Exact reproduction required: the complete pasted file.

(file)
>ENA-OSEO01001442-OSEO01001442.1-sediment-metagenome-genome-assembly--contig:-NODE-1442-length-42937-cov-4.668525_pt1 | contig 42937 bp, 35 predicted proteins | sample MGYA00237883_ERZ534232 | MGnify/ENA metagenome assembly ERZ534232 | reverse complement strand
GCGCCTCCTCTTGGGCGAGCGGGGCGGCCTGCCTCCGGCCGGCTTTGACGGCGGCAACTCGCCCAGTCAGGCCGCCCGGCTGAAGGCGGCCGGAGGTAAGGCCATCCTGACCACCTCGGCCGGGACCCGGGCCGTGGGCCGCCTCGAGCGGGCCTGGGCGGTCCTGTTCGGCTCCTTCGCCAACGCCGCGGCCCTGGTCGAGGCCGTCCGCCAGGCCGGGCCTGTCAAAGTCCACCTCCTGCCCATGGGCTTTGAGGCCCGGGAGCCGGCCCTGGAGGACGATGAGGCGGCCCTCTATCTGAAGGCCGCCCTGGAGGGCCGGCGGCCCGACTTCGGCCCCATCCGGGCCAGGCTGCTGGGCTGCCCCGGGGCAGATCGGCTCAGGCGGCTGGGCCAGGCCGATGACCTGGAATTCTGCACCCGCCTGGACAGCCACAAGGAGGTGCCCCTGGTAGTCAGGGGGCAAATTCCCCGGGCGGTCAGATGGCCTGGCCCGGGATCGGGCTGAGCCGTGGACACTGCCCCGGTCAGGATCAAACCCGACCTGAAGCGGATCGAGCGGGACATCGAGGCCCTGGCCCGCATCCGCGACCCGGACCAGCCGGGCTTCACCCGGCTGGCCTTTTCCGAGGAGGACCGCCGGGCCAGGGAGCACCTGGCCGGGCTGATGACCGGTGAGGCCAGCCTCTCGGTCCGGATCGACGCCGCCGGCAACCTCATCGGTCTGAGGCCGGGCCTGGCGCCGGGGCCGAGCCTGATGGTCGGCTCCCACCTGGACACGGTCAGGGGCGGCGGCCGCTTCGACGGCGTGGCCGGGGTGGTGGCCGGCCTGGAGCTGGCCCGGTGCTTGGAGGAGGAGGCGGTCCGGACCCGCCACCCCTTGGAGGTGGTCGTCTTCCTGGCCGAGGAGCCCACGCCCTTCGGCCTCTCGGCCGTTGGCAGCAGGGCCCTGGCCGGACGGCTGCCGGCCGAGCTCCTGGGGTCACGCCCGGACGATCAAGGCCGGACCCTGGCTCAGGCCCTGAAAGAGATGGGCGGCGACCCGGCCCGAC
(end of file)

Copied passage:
>ENA-OSEO01001442-OSEO01001442.1-sediment-metagenome-genome-assembly--contig:-NODE-1442-length-42937-cov-4.668525_pt1 | contig 42937 bp, 35 predicted proteins | sample MGYA00237883_ERZ534232 | MGnify/ENA metagenome assembly ERZ534232 | reverse complement strand
GCGCCTCCTCTTGGGCGAGCGGGGCGGCCTGCCTCCGGCCGGCTTTGACGGCGGCAACTCGCCCAGTCAGGCCGCCCGGCTGAAGGCGGCCGGAGGTAAGGCCATCCTGACCACCTCGGCCGGGACCCGGGCCGTGGGCCGCCTCGAGCGGGCCTGGGCGGTCCTGTTCGGCTCCTTCGCCAACGCCGCGGCCCTGGTCGAGGCCGTCCGCCAGGCCGGGCCTGTCAAAGTCCACCTCCTGCCCATGGGCTTTGAGGCCCGGGAGCCGGCCCTGGAGGACGATGAGGCGGCCCTCTATCTGAAGGCCGCCCTGGAGGGCCGGCGGCCCGACTTCGGCCCCATCCGGGCCAGGCTGCTGGGCTGCCCCGGGGCAGATCGGCTCAGGCGGCTGGGCCAGGCCGATGACCTGGAATTCTGCACCCGCCTGGACAGCCACAAGGAGGTGCCCCTGGTAGTCAGGGGGCAAATTCCCCGGGCGGTCAGATGGCCTGGCCCGGGATCGGGCTGAGCCGTGGACACTGCCCCGGTCAGGATCAAACCCGACCTGAAGCGGATCGAGCGGGACATCGAGGCCCTGGCCCGCATCCGCGACCCGGACCAGCCGGGCTTCACCCGGCTGGCCTTTTCCGAGGAGGACCGCCGGGCCAGGGAGCACCTGGCCGGGCTGATGACCGGTGAGGCCAGCCTCTCGGTCCGGATCGACGCCGCCGGCAACCTCATCGGTCTGAGGCCGGGCCTGGCGCCGGGGCCGAGCCTGATGGTCGGCTCCCACCTGGACACGGTCAGGGGCGGCGGCCGCTTCGACGGCGTGGCCGGGGTGGTGGCCGGCCTGGAGCTGGCCCGGTGCTTGGAGGAGGAGGCGGTCCGGACCCGCCACCCCTTGGAGGTGGTCGTCTTCCTGGCCGAGGAGCCCACGCCCTTCGGCCTCTCGGCCGTTGGCAGCAGGGCCCTGGCCGGACGGCTGCCGGCCGAGCTCCTGGGGTCACGCCCGGACGATCAAGGCCGGACCCTGGCTCAGGCCCTGAAAGAGATGGGCGGCGACCCGGCCCGAC